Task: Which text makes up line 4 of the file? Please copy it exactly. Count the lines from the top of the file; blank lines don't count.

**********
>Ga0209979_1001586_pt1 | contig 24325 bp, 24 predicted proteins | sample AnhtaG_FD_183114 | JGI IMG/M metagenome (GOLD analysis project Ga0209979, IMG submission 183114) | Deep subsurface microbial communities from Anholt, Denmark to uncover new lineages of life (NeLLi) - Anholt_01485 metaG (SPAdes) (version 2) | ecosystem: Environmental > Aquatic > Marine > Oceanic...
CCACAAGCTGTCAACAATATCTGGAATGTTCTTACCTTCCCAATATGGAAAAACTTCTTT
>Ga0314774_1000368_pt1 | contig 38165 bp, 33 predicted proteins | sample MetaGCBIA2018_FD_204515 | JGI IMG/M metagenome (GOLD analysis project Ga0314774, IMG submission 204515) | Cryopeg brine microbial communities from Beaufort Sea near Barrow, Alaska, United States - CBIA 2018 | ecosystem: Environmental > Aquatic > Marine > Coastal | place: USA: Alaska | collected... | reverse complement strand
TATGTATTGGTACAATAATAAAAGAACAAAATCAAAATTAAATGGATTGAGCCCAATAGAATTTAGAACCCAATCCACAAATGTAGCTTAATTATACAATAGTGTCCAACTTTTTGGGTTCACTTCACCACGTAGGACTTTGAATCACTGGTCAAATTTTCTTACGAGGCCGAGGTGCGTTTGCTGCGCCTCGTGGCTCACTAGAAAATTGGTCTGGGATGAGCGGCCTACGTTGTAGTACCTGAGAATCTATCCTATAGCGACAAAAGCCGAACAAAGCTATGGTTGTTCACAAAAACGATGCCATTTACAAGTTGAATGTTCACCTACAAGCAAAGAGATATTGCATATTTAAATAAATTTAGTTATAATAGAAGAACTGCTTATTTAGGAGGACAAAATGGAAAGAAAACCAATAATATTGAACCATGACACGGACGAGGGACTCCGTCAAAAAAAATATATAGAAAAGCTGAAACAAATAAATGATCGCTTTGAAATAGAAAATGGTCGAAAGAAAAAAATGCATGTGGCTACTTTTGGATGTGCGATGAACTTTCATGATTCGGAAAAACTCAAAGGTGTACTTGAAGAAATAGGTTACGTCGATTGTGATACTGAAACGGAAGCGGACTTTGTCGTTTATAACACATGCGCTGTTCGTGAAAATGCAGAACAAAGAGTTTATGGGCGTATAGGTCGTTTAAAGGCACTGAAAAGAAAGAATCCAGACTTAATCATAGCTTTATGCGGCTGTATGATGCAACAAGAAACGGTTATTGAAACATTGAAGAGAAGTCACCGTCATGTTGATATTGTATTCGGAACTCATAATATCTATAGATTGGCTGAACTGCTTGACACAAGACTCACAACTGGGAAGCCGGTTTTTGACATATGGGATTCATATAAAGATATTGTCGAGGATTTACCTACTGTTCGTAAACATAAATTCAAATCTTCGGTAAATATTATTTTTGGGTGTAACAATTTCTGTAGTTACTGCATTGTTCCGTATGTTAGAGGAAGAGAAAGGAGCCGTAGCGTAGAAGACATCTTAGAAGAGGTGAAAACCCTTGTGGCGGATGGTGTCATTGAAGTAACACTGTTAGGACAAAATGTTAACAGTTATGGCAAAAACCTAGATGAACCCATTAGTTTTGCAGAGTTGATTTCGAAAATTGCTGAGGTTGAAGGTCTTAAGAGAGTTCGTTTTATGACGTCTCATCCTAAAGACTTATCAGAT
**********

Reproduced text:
TATGTATTGGTACAATAATAAAAGAACAAAATCAAAATTAAATGGATTGAGCCCAATAGAATTTAGAACCCAATCCACAAATGTAGCTTAATTATACAATAGTGTCCAACTTTTTGGGTTCACTTCACCACGTAGGACTTTGAATCACTGGTCAAATTTTCTTACGAGGCCGAGGTGCGTTTGCTGCGCCTCGTGGCTCACTAGAAAATTGGTCTGGGATGAGCGGCCTACGTTGTAGTACCTGAGAATCTATCCTATAGCGACAAAAGCCGAACAAAGCTATGGTTGTTCACAAAAACGATGCCATTTACAAGTTGAATGTTCACCTACAAGCAAAGAGATATTGCATATTTAAATAAATTTAGTTATAATAGAAGAACTGCTTATTTAGGAGGACAAAATGGAAAGAAAACCAATAATATTGAACCATGACACGGACGAGGGACTCCGTCAAAAAAAATATATAGAAAAGCTGAAACAAATAAATGATCGCTTTGAAATAGAAAATGGTCGAAAGAAAAAAATGCATGTGGCTACTTTTGGATGTGCGATGAACTTTCATGATTCGGAAAAACTCAAAGGTGTACTTGAAGAAATAGGTTACGTCGATTGTGATACTGAAACGGAAGCGGACTTTGTCGTTTATAACACATGCGCTGTTCGTGAAAATGCAGAACAAAGAGTTTATGGGCGTATAGGTCGTTTAAAGGCACTGAAAAGAAAGAATCCAGACTTAATCATAGCTTTATGCGGCTGTATGATGCAACAAGAAACGGTTATTGAAACATTGAAGAGAAGTCACCGTCATGTTGATATTGTATTCGGAACTCATAATATCTATAGATTGGCTGAACTGCTTGACACAAGACTCACAACTGGGAAGCCGGTTTTTGACATATGGGATTCATATAAAGATATTGTCGAGGATTTACCTACTGTTCGTAAACATAAATTCAAATCTTCGGTAAATATTATTTTTGGGTGTAACAATTTCTGTAGTTACTGCATTGTTCCGTATGTTAGAGGAAGAGAAAGGAGCCGTAGCGTAGAAGACATCTTAGAAGAGGTGAAAACCCTTGTGGCGGATGGTGTCATTGAAGTAACACTGTTAGGACAAAATGTTAACAGTTATGGCAAAAACCTAGATGAACCCATTAGTTTTGCAGAGTTGATTTCGAAAATTGCTGAGGTTGAAGGTCTTAAGAGAGTTCGTTTTATGACGTCTCATCCTAAAGACTTATCAGAT